St Pancras: From Roman Martyr to London Station
May 12 is St Pancras’s Day, writes Peter Toth. As the name of London’s second busiest railway and underground station, the name ‘St Pancras’ is well known to many Londoners, as well as travellers from abroad, as the station is the terminus for Eurostar trains arriving from Europe.
The station is also across the road from the British Library. Colin St John Wilson's iconic, red-brick design for the library visually riffs on St Pancras Station's Victorian architecture. But how many of the thousands of people who pass through St Pancras Station and past the British Library each day are aware of the story behind the name?
Not much is known about the martyr St Pancras. The main source for his life is a short Latin account of his martyrdom. According to this text, Pancras was born to a wealthy Christian family somewhere in Phrygia (in modern day Turkey). After the death of his parents, he moved to Rome with his guardian. There Pancras and his guardian gave shelter to Christians persecuted by the Emperor Diocletian (284-305 CE). When the Emperor heard of Pancras’s efforts to save Christians, he immediately summoned him. To his surprise, he discovered that Pancras was only 14 years old and, seeing his youth and determination, subjected him to a long trial.
Detail of St Pancras and the Emperor Diocletian, from Queen Mary Psalter, England (Westminster or East Anglia?), c. 1310-1320, Royal MS 2 B VII, f. 249v
According to this account, Diocletian was impressed by Pancras, telling him, “My dear boy, take my advice and save yourself and give up this madness and I will treat you as my own son.” But, even after a long discussion to dissuade him from Christianity, Pancras remained true to his faith. Enraged, the Emperor ordered his immediate execution. Pancras was beheaded and buried by the Via Aureliana in Rome around 287CE.
Detail of St Pancras's martyrdom, from Royal MS 2 B VII, f. 250r
As with many of the early Christian martyrs, it was not his life or even his martyrdom that made Pancras' cult so popular, but the miracles associated with his tomb and relics. In around 590CE Gregory, the archbishop of Tours in France, claimed that anyone making a false oath at the saint’s tomb would be seized by a demon or would collapse and die. Consequently, an oath on Saint Pancras' relics was thought so potent that it could be held up in court as proof of a witness's testimony.
No wonder, therefore, that Pancras’s relics were soon distributed to many other churches, towns and countries, including far-flung regions like Britain.
End of Pope Vitalian’s letter to Oswiu, from Bede’s Ecclesiastical History of the English People, England (Wearmouth-Jarrow?), c. 775-825, Cotton MS Tiberius A XIV, f. 111r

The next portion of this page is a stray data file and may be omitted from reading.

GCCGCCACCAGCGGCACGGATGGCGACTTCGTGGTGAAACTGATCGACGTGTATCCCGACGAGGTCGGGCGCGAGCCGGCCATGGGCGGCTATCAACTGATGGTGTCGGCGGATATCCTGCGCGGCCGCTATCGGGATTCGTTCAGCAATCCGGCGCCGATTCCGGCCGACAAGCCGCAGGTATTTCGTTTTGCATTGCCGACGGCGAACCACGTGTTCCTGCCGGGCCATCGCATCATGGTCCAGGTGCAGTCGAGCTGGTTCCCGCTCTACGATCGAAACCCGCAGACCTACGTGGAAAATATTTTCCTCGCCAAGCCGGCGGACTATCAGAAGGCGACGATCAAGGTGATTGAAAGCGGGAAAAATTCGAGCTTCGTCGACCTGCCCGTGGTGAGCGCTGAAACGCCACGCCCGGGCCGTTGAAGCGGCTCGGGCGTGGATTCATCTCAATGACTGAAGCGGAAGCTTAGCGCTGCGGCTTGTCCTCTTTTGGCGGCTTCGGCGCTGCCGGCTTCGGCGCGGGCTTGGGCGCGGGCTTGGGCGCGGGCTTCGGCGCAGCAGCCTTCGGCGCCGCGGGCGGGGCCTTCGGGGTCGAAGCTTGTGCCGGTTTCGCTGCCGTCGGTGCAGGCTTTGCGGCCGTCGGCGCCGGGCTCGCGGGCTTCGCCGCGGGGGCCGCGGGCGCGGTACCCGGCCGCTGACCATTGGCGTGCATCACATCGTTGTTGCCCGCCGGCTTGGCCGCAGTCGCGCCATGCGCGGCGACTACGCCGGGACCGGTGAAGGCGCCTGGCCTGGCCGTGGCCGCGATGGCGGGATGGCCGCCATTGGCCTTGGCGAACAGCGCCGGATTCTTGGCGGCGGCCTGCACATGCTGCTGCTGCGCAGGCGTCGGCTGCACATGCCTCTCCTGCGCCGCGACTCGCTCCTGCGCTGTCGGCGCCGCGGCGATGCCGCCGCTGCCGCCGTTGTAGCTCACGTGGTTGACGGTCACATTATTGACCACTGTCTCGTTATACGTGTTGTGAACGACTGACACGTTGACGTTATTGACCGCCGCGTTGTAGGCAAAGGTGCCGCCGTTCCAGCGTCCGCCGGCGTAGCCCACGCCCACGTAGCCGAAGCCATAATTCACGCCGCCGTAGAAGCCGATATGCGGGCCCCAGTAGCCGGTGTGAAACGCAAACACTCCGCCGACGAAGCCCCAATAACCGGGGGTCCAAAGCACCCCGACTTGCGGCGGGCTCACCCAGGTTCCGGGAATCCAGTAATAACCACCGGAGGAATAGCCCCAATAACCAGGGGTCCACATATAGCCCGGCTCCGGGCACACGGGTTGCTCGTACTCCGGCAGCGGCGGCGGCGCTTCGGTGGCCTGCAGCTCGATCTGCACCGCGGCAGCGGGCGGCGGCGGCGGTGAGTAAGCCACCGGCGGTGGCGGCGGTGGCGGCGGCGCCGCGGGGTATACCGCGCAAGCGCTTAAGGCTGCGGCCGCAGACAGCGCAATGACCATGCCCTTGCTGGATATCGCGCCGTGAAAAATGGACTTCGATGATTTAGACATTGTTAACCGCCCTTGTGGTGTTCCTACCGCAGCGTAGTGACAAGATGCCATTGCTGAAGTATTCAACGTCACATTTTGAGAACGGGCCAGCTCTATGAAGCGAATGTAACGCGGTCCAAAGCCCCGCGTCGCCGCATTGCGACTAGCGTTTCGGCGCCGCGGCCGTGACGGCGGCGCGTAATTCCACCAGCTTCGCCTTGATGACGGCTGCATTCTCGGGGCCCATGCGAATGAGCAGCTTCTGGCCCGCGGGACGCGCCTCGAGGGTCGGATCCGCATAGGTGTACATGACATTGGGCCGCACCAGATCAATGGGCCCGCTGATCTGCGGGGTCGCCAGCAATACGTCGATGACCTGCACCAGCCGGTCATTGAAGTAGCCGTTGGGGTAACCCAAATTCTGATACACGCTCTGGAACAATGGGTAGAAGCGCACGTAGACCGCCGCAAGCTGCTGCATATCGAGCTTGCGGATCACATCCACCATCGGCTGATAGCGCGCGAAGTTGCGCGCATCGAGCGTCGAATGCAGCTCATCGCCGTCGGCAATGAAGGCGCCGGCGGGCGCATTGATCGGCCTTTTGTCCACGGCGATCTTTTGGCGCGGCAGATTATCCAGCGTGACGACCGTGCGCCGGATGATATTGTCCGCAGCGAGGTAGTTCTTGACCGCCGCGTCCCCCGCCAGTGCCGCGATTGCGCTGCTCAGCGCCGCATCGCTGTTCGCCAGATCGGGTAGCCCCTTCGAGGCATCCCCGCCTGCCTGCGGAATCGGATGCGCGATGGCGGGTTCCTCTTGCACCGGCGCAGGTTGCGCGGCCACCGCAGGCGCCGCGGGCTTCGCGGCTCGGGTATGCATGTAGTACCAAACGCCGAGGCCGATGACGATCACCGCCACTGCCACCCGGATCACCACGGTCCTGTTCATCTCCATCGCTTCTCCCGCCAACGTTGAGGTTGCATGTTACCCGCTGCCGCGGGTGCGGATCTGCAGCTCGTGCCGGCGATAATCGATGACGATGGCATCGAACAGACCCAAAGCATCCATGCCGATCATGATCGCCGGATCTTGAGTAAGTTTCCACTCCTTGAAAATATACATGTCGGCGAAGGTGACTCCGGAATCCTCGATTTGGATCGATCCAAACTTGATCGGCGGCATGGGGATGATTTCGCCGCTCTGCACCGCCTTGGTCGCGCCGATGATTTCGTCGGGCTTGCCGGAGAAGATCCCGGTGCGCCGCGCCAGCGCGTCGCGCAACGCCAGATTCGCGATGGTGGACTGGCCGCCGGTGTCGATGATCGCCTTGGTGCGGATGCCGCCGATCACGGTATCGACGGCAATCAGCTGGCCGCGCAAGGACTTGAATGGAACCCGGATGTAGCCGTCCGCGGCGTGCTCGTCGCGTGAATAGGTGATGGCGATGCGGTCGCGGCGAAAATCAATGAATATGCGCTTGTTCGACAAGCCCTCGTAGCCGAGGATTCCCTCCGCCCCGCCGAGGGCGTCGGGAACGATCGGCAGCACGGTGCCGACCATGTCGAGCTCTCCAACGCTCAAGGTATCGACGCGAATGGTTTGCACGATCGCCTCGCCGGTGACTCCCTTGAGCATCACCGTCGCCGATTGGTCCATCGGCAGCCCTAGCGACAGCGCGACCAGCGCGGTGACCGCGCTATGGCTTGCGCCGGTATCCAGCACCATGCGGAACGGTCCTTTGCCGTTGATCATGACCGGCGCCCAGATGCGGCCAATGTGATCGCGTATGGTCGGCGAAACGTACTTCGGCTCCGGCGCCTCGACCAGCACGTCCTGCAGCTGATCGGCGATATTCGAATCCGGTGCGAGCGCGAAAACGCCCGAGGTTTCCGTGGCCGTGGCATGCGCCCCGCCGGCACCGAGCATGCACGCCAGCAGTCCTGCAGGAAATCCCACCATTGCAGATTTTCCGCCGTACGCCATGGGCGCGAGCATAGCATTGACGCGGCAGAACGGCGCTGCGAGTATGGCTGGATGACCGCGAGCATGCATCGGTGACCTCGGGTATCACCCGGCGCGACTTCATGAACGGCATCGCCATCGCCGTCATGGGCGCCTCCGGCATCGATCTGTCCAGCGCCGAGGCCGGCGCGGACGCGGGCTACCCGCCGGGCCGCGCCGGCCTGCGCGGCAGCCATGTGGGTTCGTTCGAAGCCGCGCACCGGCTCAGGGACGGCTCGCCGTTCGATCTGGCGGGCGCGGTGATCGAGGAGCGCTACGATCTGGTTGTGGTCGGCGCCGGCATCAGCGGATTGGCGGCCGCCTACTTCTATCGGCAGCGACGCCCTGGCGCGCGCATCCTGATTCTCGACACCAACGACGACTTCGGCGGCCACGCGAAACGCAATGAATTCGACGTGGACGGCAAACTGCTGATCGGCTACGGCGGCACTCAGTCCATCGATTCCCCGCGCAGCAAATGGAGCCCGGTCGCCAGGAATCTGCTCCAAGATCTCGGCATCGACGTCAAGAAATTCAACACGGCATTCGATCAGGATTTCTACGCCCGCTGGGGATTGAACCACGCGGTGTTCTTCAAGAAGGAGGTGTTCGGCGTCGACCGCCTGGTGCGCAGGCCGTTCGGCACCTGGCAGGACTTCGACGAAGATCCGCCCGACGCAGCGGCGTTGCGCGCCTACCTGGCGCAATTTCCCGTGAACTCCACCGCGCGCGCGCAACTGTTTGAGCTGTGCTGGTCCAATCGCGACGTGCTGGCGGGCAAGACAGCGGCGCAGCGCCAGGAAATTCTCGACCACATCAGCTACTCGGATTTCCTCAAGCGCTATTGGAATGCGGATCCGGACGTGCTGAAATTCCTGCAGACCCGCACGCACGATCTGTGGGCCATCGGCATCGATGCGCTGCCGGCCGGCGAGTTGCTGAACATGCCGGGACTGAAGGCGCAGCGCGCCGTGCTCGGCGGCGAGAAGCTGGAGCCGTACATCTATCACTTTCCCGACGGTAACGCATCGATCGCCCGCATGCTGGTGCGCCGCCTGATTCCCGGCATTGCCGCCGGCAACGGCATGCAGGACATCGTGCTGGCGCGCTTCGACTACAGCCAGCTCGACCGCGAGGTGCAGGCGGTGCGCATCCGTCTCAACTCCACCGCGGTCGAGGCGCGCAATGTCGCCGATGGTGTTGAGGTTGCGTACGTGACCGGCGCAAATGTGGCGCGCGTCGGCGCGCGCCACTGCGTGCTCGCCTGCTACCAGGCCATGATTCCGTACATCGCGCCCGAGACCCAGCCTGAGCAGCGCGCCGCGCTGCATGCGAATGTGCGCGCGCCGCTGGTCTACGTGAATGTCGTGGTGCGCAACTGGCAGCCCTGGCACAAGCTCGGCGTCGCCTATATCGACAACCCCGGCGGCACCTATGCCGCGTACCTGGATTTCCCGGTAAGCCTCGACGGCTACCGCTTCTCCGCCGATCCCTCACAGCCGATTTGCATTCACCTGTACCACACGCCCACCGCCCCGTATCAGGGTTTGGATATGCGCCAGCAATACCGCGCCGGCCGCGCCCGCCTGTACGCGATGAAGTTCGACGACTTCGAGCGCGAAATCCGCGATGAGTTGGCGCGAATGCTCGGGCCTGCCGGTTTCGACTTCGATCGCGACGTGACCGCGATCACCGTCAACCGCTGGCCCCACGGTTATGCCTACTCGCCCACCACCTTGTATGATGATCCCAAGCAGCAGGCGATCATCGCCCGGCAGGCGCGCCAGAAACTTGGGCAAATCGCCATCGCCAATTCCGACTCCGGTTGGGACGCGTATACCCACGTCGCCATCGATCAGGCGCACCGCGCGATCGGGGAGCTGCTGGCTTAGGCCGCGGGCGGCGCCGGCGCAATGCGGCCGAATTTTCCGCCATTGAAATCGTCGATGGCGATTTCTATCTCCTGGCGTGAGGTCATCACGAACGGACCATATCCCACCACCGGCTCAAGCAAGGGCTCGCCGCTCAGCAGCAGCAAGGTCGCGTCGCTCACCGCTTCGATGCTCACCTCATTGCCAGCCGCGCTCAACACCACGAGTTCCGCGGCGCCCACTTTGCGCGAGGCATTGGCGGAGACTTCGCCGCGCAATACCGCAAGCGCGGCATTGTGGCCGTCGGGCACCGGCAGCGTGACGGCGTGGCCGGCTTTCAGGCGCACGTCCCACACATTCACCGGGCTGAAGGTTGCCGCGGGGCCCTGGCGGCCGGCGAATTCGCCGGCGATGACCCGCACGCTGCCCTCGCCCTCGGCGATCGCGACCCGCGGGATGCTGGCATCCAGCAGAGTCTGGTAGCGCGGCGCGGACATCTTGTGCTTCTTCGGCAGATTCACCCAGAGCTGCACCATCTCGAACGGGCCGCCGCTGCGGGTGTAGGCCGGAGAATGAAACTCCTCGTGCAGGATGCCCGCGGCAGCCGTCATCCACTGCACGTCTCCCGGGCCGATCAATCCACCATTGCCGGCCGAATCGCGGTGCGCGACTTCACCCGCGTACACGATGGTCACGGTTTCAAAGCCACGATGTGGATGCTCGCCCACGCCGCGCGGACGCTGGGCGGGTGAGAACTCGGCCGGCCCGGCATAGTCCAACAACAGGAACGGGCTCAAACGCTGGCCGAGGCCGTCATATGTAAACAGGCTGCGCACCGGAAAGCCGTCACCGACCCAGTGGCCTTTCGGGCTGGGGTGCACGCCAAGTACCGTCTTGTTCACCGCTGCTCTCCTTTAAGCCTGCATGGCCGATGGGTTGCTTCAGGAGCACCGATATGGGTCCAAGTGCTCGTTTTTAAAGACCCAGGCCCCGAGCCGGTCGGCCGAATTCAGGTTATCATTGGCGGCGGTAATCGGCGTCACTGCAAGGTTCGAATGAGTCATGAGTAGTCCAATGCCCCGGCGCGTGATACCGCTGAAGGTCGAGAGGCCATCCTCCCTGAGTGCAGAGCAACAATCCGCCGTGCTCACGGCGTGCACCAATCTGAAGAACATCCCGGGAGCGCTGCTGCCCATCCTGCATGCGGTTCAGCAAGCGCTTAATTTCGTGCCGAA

Perhaps the earliest written reference to the cult of Pancras in Britain comes from a letter from Pope Vitalian to King Oswiu of Northumbria in the 660s, copied by Bede into his Ecclesiastical History of the English People. The British Library has recently digitised a very early copy of Bede’s History (Cotton Tiberius A XIV). Vitalian mentions that he has sent Oswiu’s messengers back with relics of St Pancras and other Roman saints. The relics of Pancras sent by popes to England may have been used to re-consecrate old Romano-British churches or to set up new churches. As a result, churches dedicated to Pancras often claim to be among the oldest in Britain. These include St Pancras Old Church in Camden, a church near the British Library, from which the railway station takes its name.
From the 18th century onwards, St Pancras Old Church was widely regarded as one of the earliest churches in England. Although historical and archaeological evidence shows that the church does have early medieval origins, its early history before it is mentioned in Domesday Book is difficult to unravel. Efforts to do so, however, have resulted in important finds and discoveries.
One of the residents of the area, Ambrose Heal Sr, chairman of Heal’s Furniture in the early 1900’s, gathered a considerable collection of materials related to the parish of St Pancras. It was his enthusiasm for documents relating to Pancras that led him to acquire an eleventh-century manuscript containing one of the earliest copies of the life and the office (a set of prayers and hymns) of the saint. This manuscript, which his widow generously bequeathed to the British Library in 1914, is a part of a large collection of saints’ lives from eleventh-century Fulda, in what is now Germany.
St Pancras’s name marks a large spot on London’s street map, but the figure of the fourteen-year old Roman child-martyr himself is now forgotten. 12th May, the anniversary of his execution in Rome, is a good occasion to reflect on his long journey from early Christian Rome to the centre of Britain's bustling capital.